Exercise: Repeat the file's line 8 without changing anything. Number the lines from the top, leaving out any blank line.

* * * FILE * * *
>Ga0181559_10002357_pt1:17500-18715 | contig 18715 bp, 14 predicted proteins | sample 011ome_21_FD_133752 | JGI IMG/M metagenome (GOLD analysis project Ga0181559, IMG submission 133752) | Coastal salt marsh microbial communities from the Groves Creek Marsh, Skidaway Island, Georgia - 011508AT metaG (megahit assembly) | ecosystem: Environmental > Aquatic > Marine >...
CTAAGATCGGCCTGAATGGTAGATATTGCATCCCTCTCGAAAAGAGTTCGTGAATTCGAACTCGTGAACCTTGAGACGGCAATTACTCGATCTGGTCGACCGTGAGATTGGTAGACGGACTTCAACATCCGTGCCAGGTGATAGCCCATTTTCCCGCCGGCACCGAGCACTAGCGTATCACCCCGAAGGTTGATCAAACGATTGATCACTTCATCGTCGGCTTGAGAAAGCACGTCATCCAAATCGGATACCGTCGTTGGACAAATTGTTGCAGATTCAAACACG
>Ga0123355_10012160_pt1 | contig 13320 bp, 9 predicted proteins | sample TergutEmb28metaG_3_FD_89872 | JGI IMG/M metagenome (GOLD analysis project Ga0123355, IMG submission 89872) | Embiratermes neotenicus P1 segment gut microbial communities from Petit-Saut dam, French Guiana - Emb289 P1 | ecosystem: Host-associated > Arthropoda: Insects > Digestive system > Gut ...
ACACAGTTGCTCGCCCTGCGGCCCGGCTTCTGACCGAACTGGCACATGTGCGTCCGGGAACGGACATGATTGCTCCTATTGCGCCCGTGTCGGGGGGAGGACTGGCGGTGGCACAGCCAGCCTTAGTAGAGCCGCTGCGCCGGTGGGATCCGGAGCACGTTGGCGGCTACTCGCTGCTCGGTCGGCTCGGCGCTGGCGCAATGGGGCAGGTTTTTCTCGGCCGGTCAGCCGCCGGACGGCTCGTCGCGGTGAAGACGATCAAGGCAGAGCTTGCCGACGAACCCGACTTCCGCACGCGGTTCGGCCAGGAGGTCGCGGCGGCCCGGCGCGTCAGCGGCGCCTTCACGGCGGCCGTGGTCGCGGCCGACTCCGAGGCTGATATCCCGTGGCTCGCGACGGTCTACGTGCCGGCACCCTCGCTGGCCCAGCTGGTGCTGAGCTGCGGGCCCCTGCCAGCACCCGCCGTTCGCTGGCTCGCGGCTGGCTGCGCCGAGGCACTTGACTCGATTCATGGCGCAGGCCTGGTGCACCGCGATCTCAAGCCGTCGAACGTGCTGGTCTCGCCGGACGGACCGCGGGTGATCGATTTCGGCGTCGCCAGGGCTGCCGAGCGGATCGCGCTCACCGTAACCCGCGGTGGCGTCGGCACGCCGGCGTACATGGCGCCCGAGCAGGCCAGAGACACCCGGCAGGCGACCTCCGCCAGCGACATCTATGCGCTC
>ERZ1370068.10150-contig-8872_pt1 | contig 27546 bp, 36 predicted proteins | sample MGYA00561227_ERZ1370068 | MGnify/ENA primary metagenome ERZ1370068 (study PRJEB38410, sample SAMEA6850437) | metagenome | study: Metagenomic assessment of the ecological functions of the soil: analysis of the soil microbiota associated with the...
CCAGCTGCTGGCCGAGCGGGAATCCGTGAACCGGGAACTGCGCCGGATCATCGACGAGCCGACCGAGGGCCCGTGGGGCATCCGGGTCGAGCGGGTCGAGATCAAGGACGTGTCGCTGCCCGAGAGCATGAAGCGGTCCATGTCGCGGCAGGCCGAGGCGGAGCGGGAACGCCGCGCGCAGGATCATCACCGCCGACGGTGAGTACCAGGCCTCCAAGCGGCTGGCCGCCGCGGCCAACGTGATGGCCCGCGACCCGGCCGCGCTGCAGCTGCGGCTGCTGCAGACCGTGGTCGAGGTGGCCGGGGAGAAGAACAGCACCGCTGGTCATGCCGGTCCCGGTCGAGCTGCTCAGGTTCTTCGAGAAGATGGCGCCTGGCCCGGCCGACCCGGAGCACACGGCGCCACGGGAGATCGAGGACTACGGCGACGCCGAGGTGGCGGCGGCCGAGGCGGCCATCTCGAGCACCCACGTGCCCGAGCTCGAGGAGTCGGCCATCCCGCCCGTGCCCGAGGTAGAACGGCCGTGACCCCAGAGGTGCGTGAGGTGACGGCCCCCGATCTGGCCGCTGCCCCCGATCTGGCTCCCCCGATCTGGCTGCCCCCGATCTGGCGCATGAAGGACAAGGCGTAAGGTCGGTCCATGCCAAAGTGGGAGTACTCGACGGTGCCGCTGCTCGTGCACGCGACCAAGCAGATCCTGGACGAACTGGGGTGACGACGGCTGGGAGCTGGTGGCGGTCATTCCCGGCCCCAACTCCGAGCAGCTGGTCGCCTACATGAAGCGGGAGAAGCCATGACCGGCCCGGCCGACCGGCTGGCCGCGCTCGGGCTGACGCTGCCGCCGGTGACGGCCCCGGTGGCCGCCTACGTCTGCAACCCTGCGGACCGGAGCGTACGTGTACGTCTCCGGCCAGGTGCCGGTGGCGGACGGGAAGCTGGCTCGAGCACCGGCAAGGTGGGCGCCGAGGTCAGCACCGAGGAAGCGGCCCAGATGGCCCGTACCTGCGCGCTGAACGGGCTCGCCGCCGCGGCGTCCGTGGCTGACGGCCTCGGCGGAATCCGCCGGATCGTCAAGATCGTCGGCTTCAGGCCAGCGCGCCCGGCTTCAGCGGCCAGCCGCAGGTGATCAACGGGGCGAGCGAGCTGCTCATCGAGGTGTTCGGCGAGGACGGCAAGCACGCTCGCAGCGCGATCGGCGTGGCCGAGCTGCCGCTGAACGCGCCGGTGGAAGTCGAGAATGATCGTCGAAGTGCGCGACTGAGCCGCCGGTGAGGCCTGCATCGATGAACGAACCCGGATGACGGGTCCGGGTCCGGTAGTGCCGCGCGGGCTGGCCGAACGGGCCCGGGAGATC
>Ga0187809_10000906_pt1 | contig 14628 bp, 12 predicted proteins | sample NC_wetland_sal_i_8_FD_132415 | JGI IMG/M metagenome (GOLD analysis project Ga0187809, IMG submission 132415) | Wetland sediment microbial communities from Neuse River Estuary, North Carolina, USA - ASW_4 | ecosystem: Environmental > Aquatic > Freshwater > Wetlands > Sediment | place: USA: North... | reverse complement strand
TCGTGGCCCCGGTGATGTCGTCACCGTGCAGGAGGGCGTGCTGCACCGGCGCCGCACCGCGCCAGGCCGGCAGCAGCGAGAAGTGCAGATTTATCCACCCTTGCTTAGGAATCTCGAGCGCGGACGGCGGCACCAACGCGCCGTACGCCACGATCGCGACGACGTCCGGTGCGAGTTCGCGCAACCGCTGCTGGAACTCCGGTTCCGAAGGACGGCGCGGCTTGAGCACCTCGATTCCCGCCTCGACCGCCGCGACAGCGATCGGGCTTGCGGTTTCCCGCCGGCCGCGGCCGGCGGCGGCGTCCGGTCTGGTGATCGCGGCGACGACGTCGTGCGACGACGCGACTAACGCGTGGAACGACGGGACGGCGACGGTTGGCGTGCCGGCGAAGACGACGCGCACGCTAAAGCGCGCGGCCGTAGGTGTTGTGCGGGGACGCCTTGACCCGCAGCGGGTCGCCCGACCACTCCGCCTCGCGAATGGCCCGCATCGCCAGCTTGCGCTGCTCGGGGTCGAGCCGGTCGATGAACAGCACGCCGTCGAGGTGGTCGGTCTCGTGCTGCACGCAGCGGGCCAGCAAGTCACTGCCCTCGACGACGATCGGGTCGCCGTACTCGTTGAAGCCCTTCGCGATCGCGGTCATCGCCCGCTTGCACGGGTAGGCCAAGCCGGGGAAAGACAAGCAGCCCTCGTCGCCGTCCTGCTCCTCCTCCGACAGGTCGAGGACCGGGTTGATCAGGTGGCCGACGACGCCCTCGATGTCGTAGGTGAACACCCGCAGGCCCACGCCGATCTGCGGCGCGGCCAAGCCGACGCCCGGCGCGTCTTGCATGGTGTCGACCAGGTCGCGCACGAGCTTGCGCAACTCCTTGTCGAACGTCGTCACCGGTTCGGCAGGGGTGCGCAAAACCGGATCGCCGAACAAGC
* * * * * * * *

TCGTGGCCCCGGTGATGTCGTCACCGTGCAGGAGGGCGTGCTGCACCGGCGCCGCACCGCGCCAGGCCGGCAGCAGCGAGAAGTGCAGATTTATCCACCCTTGCTTAGGAATCTCGAGCGCGGACGGCGGCACCAACGCGCCGTACGCCACGATCGCGACGACGTCCGGTGCGAGTTCGCGCAACCGCTGCTGGAACTCCGGTTCCGAAGGACGGCGCGGCTTGAGCACCTCGATTCCCGCCTCGACCGCCGCGACAGCGATCGGGCTTGCGGTTTCCCGCCGGCCGCGGCCGGCGGCGGCGTCCGGTCTGGTGATCGCGGCGACGACGTCGTGCGACGACGCGACTAACGCGTGGAACGACGGGACGGCGACGGTTGGCGTGCCGGCGAAGACGACGCGCACGCTAAAGCGCGCGGCCGTAGGTGTTGTGCGGGGACGCCTTGACCCGCAGCGGGTCGCCCGACCACTCCGCCTCGCGAATGGCCCGCATCGCCAGCTTGCGCTGCTCGGGGTCGAGCCGGTCGATGAACAGCACGCCGTCGAGGTGGTCGGTCTCGTGCTGCACGCAGCGGGCCAGCAAGTCACTGCCCTCGACGACGATCGGGTCGCCGTACTCGTTGAAGCCCTTCGCGATCGCGGTCATCGCCCGCTTGCACGGGTAGGCCAAGCCGGGGAAAGACAAGCAGCCCTCGTCGCCGTCCTGCTCCTCCTCCGACAGGTCGAGGACCGGGTTGATCAGGTGGCCGACGACGCCCTCGATGTCGTAGGTGAACACCCGCAGGCCCACGCCGATCTGCGGCGCGGCCAAGCCGACGCCCGGCGCGTCTTGCATGGTGTCGACCAGGTCGCGCACGAGCTTGCGCAACTCCTTGTCGAACGTCGTCACCGGTTCGGCAGGGGTGCGCAAAACCGGATCGCCGAACAAGC